Here is why you could get the flu simply by coming to work.
Apparently, nine in 10 Hong Kong employees work while sick with the flu, which means someone in the next cubicle is a potential source of infection.
But not if they can help it.
In the past 12 months, four in 10 sick workers said they were made to come to work by their bosses, according to a survey by financial services giant AIA.
Not a healthy thing, but wait till you hear why they were down with the bug in the first place.
More than half blamed “too much work” and more than one-third said they were toughing it out because they had no time to see the doctor.
So, there is your reason these people get sick, especially during the cold months such as this coming winter — they’re passing the bug to one another.
So much for our “can-do” and “work first” spirit.
Of course, we are no Superman but we’re working beyond our human limitations.
The survey shows that 82 percent of the respondents did take sick leave in the past year but we can assume they plunged right back in, not having fully recovered.
The vast majority of the respondents were never away more than five days for health reasons or another.
Their average sick leave was 3.3 days, which works out to about once every 100 days out of a year.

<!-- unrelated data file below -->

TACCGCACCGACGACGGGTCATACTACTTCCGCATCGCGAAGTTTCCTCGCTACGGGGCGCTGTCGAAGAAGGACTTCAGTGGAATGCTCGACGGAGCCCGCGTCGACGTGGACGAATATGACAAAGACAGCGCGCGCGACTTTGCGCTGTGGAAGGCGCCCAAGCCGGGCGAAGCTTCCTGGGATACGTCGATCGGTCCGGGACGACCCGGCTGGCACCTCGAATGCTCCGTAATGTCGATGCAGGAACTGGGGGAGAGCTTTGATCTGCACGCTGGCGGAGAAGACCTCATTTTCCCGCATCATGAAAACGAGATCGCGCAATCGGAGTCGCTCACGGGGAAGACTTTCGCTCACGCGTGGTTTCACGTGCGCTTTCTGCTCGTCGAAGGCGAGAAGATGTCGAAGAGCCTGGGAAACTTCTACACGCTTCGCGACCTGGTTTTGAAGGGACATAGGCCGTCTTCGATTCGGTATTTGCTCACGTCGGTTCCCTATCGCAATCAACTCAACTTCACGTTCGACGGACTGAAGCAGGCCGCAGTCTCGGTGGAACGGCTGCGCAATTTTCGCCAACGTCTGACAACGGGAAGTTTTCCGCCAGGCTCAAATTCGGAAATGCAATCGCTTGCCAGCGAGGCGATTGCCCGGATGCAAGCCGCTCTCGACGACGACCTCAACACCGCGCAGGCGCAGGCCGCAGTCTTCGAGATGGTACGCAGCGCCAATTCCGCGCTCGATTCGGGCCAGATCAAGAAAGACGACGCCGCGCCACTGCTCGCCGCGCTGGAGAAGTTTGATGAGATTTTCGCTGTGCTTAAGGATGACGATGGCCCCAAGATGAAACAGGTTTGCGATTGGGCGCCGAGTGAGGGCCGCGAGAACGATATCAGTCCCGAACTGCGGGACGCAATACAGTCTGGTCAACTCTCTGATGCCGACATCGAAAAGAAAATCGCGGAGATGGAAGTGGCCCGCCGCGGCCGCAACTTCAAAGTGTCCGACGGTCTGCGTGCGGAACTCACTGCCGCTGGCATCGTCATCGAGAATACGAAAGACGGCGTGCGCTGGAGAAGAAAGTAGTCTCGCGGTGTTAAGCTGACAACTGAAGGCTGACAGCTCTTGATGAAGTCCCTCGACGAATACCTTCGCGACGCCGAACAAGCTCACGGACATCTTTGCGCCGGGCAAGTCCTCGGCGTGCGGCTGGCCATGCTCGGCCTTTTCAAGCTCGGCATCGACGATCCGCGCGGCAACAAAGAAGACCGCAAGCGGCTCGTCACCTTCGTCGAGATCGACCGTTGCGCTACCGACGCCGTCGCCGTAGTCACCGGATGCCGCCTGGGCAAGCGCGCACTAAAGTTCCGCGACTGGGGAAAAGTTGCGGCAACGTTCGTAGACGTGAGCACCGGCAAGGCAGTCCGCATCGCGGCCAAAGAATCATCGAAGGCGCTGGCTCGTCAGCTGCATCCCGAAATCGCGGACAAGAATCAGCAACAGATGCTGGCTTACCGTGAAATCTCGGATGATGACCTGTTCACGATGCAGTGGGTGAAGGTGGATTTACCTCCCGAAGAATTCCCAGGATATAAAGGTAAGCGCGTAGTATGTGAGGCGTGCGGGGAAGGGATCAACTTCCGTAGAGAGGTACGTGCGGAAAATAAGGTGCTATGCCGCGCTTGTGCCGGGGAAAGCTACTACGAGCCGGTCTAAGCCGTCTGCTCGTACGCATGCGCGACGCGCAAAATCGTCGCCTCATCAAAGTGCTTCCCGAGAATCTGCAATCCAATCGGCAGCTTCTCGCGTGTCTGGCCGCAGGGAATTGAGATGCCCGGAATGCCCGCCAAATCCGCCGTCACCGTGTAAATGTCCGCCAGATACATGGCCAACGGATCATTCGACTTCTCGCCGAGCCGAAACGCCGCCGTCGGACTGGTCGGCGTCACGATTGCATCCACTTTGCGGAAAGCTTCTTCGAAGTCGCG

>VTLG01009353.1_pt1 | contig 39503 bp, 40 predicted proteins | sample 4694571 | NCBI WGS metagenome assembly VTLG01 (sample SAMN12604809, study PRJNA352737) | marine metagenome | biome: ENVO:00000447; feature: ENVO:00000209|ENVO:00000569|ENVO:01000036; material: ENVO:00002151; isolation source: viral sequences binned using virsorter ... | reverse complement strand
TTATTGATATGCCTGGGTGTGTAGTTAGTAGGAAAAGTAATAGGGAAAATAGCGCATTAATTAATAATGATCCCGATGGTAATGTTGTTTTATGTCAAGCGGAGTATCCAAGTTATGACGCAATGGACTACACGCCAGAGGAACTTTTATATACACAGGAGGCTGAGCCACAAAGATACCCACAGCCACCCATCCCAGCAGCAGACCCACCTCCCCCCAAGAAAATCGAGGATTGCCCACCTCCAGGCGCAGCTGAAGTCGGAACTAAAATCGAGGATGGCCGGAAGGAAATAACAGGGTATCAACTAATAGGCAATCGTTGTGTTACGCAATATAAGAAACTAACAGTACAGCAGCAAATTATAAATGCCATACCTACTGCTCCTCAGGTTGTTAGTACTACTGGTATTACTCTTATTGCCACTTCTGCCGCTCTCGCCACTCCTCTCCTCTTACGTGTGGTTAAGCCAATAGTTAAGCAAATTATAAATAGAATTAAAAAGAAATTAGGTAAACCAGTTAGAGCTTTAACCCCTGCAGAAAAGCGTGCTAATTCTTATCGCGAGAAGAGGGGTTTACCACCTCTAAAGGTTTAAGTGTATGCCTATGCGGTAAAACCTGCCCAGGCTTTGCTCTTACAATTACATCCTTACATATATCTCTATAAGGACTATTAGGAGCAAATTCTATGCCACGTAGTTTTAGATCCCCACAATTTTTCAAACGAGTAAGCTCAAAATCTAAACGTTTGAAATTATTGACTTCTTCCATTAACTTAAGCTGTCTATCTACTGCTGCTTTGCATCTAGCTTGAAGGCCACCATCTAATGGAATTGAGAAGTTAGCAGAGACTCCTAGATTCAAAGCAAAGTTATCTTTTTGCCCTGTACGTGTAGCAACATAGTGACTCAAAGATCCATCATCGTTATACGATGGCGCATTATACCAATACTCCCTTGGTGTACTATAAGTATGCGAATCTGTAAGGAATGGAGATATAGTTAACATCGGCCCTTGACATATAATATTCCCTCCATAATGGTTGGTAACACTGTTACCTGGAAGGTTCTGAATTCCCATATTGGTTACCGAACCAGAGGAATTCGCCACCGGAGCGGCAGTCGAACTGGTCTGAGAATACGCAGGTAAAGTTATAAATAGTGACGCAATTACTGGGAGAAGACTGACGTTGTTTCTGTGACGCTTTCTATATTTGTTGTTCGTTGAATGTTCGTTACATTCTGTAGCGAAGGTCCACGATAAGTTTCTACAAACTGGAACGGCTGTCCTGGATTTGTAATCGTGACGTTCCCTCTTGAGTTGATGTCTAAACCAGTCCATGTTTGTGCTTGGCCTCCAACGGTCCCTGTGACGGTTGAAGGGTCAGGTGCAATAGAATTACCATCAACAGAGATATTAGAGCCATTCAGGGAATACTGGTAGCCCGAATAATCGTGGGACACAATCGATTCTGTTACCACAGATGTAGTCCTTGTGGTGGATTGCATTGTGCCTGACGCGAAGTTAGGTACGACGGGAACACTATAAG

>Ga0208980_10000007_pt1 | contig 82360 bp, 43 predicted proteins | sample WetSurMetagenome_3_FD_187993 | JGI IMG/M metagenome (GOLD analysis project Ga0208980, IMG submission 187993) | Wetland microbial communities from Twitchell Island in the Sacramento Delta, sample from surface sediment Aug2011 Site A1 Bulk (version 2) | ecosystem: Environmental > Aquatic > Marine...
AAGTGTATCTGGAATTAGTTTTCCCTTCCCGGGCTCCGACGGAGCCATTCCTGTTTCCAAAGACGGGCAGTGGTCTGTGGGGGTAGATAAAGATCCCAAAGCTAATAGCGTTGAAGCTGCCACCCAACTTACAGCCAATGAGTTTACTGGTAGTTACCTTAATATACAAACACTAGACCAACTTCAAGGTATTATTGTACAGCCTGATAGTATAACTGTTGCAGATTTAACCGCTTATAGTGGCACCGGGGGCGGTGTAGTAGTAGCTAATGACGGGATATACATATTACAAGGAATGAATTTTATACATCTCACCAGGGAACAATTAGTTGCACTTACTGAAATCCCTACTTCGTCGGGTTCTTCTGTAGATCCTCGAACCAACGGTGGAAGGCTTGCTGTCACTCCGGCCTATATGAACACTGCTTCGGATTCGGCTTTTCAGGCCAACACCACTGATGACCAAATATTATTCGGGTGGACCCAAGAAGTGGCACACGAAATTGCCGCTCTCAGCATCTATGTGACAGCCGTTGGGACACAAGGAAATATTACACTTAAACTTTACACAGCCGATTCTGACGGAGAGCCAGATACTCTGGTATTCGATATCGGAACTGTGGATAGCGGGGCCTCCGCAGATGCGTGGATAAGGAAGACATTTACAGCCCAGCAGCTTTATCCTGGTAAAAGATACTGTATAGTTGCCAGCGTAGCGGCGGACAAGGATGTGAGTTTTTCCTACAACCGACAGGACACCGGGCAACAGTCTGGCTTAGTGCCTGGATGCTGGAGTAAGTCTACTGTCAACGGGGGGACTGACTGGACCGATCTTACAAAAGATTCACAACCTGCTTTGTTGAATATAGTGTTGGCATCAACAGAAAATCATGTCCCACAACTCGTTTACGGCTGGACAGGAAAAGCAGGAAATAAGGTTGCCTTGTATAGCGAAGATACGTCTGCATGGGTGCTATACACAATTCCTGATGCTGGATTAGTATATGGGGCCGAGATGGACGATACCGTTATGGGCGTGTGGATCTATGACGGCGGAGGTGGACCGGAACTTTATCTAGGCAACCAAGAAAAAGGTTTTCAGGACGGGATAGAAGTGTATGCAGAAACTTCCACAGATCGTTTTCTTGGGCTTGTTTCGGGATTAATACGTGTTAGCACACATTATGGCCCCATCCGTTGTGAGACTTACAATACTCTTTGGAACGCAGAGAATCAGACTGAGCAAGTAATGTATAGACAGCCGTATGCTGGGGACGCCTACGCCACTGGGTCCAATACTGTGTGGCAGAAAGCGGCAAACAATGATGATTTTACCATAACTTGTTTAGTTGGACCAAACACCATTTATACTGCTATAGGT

That’s a healthy clip but even the best machines break down once in a while.
About 12 percent of employees who took sick leave in the past year admitted to malingering.
Family reasons were the most common excuse (8 percent), followed by birthdays (psychologically interesting because they feel entitled to a day off on their special day).
Another reason, which understandably was underreported, was “job interview”.
Hand on heart, how many times have you called in sick because of a job interview?
In my case, many (which is every time).
Because once you decide to leave your employer, you lose the motivation to be the model employee you always thought you were.
A sick day sometimes fills the need to be reassured about our future in the company.
AIA commissioned market research firm GfK Hong Kong to interview 1,004 adults between 18 and 59 in August.
Most other findings are consistent with how much employees want group health protection, especially for critical illnesses.
Only 1 percent of small and medium-sized firms provided such coverage.
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